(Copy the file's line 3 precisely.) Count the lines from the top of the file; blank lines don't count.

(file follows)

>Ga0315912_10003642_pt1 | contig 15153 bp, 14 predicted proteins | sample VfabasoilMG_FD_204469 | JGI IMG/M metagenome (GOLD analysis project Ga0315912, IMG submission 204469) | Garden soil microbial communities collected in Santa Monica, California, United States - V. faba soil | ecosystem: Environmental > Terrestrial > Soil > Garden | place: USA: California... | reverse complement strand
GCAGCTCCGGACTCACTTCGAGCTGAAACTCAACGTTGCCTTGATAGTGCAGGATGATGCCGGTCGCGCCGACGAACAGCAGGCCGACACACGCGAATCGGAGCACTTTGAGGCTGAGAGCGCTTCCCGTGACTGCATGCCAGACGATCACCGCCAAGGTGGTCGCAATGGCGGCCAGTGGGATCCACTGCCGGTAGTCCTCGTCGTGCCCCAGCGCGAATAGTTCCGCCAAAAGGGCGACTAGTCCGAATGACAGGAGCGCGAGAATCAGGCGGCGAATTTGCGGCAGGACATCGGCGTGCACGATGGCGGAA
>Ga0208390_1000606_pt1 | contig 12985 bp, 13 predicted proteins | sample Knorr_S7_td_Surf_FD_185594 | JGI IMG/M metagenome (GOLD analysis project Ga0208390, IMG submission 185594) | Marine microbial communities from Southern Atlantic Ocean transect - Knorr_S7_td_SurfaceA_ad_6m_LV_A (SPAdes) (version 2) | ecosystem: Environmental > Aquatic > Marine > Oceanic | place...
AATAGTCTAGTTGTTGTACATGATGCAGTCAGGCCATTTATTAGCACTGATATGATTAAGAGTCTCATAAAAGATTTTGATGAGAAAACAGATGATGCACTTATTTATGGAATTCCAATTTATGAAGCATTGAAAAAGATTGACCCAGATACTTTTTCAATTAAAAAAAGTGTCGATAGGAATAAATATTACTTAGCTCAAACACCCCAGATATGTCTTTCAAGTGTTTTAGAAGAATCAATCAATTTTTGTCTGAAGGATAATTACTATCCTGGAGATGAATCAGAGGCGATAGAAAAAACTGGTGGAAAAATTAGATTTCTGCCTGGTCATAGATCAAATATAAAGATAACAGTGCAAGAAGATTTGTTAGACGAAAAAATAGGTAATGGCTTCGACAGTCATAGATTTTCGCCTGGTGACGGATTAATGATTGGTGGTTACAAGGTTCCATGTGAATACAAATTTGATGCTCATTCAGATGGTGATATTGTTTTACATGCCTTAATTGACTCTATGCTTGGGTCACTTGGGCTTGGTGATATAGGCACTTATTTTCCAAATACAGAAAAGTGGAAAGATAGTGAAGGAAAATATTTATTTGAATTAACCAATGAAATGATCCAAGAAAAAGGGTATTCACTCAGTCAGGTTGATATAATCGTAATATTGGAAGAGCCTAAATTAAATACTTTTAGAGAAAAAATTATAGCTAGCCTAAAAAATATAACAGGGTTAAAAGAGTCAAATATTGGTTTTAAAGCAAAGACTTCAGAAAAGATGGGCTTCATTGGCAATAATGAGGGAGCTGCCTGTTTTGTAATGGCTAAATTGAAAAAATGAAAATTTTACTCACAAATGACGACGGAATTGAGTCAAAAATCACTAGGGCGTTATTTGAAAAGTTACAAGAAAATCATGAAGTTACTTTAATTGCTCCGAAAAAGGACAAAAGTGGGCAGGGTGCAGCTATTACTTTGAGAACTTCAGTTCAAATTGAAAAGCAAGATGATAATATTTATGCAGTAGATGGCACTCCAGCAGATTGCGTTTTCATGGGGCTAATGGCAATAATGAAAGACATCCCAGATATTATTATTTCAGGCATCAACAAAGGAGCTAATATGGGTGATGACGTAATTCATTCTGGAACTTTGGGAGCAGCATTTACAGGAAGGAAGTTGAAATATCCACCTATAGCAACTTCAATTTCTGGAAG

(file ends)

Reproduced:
>Ga0208390_1000606_pt1 | contig 12985 bp, 13 predicted proteins | sample Knorr_S7_td_Surf_FD_185594 | JGI IMG/M metagenome (GOLD analysis project Ga0208390, IMG submission 185594) | Marine microbial communities from Southern Atlantic Ocean transect - Knorr_S7_td_SurfaceA_ad_6m_LV_A (SPAdes) (version 2) | ecosystem: Environmental > Aquatic > Marine > Oceanic | place...